Problem 17: Number letter counts

(see projecteuler.net/problem=17)

If the numbers 1 to 5 are written out in words: one, two, three, four, five, then there are 3 + 3 + 5 + 4 + 4 = 19 letters used in total.
If all the numbers from 1 to 1000 (one thousand) inclusive were written out in words, how many letters would be used?

NOTE: Do not count spaces or hyphens. For example, 342 (three hundred and forty-two) contains 23 letters
and 115 (one hundred and fifteen) contains 20 letters. The use of "and" when writing out numbers is in compliance with British usage.

Algorithm

My program converts a number into its "written" representation because of the Hackerrank requirements (see below).
A simple loop from 1 to 1000 creates a ton of string and computes the sums their lengths.

The function convert immediately returns the name of numbers in [0;19].
For all other numbers it calls itself recursively:
e.g. when the parameter x is in [20;99] then its higher digit is converted directly into a word, its lower is found by a recursive call

My code is a bit bloated because of spelling differences between Project Euler and Hackerrank.
I had to be a bit careful not to call the function convert recursively with parameter zero.

Alternative Approaches

The original problem can be solved by just counting the letter without actually "building" the names, too.

Modifications by HackerRank

The Hackerrank problem is quite different: you have to convert a number into its name.
Their spelling rules vary, too.

Note: Unlike most of my other programs, #define ORIGINAL is not active in the source code listing due to interactive tests.

Note

Rules for finding the English names of numbers have far less exceptions than the German rules ...

My code

… was written in C++11 and can be compiled with G++, Clang++, Visual C++. You can download it, too.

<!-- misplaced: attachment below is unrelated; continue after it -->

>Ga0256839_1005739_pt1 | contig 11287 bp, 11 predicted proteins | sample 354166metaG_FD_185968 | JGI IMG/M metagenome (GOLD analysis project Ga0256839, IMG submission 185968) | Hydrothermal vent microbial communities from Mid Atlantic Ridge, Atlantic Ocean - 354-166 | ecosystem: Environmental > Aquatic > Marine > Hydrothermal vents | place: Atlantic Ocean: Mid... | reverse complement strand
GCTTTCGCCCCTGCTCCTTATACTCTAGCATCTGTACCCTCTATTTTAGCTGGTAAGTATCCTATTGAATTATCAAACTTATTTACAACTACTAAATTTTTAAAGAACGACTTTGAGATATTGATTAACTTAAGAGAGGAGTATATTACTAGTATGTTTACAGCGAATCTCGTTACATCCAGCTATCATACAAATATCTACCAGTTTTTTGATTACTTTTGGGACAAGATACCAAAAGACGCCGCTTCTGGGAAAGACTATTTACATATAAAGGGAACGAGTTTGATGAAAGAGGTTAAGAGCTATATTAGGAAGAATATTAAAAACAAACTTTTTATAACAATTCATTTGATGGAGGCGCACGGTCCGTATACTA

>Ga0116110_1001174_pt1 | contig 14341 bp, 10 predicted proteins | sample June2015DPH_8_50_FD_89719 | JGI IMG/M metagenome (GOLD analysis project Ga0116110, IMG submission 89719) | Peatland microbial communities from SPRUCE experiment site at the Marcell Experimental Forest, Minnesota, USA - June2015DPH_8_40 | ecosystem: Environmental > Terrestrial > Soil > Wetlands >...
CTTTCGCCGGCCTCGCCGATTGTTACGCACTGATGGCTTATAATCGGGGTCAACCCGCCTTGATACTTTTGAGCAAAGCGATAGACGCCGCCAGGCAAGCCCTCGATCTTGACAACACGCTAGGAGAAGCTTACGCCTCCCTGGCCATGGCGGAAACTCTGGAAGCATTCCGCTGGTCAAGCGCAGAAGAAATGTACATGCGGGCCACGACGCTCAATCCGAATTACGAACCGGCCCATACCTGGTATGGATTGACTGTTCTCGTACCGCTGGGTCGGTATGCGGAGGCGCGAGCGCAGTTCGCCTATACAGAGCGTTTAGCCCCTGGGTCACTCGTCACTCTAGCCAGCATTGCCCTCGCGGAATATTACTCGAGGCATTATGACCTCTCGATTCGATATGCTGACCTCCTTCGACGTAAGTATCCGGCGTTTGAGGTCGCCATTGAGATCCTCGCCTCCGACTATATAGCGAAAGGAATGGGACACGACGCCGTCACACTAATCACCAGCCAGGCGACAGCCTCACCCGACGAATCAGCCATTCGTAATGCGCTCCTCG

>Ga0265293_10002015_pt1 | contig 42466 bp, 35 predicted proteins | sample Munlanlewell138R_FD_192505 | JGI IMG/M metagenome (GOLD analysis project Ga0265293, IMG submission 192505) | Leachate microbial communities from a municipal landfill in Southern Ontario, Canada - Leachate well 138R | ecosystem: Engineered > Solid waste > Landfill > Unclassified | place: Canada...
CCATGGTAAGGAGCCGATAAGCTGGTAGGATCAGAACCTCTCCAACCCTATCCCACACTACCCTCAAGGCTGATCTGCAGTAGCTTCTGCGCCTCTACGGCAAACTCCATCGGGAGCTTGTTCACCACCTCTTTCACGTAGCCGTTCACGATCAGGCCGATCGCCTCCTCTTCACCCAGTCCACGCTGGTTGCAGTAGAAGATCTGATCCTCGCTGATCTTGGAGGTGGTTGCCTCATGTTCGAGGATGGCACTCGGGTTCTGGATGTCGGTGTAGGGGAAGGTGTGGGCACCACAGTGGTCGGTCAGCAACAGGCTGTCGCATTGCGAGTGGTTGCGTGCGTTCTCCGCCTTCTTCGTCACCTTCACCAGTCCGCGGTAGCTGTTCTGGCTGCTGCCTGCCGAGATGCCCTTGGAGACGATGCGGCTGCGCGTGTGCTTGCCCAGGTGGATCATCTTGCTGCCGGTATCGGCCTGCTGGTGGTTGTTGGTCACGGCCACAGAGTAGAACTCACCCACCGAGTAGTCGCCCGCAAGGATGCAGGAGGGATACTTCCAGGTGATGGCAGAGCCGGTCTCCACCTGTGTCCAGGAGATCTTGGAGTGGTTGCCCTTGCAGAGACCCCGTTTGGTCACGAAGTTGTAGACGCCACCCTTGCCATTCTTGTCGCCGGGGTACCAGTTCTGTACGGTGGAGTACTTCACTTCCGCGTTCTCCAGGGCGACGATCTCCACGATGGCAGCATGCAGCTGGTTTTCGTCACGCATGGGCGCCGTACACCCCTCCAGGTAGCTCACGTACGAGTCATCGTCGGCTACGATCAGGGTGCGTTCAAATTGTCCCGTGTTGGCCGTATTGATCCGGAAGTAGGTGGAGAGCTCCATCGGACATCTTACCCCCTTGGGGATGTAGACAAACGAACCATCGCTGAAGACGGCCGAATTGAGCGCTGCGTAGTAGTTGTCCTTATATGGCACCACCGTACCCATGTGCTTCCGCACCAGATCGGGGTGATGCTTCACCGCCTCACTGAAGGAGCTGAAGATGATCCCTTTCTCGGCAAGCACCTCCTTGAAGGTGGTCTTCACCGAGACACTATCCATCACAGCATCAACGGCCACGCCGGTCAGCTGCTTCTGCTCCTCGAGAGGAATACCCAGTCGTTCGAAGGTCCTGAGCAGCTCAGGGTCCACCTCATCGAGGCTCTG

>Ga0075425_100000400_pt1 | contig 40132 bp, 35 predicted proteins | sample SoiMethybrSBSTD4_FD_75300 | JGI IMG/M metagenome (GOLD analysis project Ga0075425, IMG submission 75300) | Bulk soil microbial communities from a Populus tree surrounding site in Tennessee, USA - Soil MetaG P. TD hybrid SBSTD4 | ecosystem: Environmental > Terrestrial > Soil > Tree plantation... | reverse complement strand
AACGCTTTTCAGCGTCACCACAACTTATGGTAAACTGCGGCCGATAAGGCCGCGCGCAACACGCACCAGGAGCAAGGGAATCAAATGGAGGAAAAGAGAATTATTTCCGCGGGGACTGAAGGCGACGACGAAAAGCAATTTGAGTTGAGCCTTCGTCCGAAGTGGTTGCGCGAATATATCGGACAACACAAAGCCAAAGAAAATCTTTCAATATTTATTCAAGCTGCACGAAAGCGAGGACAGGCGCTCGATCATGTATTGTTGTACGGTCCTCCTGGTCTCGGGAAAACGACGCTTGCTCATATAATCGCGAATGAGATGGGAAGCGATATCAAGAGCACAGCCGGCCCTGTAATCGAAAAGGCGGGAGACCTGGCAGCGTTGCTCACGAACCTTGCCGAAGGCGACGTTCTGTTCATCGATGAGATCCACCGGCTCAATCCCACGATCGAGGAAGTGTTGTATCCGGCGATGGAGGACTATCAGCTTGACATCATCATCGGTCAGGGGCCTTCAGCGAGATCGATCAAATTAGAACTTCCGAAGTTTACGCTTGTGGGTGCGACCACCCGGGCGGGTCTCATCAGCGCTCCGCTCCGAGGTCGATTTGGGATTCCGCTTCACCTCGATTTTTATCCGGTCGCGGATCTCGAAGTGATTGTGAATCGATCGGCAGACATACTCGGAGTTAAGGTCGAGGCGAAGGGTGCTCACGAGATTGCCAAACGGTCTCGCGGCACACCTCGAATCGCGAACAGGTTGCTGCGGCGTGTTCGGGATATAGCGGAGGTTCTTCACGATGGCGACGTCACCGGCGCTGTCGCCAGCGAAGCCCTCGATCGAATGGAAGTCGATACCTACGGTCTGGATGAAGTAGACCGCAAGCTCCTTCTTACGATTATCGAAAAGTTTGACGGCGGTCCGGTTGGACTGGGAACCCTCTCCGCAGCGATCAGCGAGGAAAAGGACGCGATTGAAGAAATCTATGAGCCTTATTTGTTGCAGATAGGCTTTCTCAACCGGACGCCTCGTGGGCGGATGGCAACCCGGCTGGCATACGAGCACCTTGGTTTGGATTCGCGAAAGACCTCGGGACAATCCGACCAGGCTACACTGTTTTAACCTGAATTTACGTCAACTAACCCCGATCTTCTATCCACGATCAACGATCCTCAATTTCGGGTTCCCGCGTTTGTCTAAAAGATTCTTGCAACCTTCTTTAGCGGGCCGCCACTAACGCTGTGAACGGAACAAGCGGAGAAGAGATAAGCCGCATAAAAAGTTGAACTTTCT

The code contains #ifdefs to switch between the original problem and the Hackerrank version.
Enable #ifdef ORIGINAL to produce the result for the original problem (default setting for most problems).

#include <iostream>
#include <string>
 
// customize code for original problem
//#define ORIGINAL
 
// convert a number into its written representation
std::string convert(unsigned long long x)
{
#ifdef ORIGINAL
const std::string Gap = " And "; // British
const std::string ConnectTensAndOnes = "-";
#else
const std::string Gap = " ";
const std::string ConnectTensAndOnes = " ";
#endif
 
// none-composite names
switch">switch(x)
{
case 0: return "Zero";
case 1: return "One";
case 2: return "Two";
case 3: return "Three";
case 4: return "Four";
case 5: return "Five";
case 6: return "Six";
case 7: return "Seven";
case 8: return "Eight";
case 9: return "Nine";
case 10: return "Ten";
case 11: return "Eleven";
case 12: return "Twelve";
case 13: return "Thirteen";
case 14: return "Fourteen";
case 15: return "Fifteen";
case 16: return "Sixteen";
case 17: return "Seventeen";
case 18: return "Eighteen";
case 19: return "Nineteen";
default: break;
}
 
// two-digit composite names
if (x >= 20 && x < 100)
{
auto ones = x % 10;
auto tens = x / 10;
auto strOnes = (ones != 0) ? ConnectTensAndOnes + convert(ones) : "";
switch (tens)
{
case 2: return "Twenty" + strOnes;
case 3: return "Thirty" + strOnes;
case 4: return "Forty" + strOnes; // <= often misspelt/misspelled ;)
case 5: return "Fifty" + strOnes;
case 6: return "Sixty" + strOnes;
case 7: return "Seventy" + strOnes;
case 8: return "Eighty" + strOnes;
case 9: return "Ninety" + strOnes;
default: break; // never reached
}
}
 
// three-digit composite names
if (x >= 100 && x < 1000)
{
auto onesAndTens = x % 100;
auto hundreds = x / 100;
auto strOnesAndTens = (onesAndTens != 0) ? Gap + convert(onesAndTens) : "";
return convert(hundreds) + " Hundred" + strOnesAndTens;
}
 
// four to six digits
if (x >= 1000 && x < 1000000)
{
auto low = x % 1000; // variable names got too long, I went for a generic one ...
auto high = x / 1000;
auto strLow = (low != 0) ? Gap + convert(low) : "";
return convert(high) + " Thousand" + strLow;
}
 
// seven to nine digits
if (x >= 1000000 && x < 1000000000)
{
auto low = x % 1000000;
auto high = x / 1000000;
auto strLow = (low != 0) ? Gap + convert(low) : "";
return convert(high) + " Million" + strLow;
}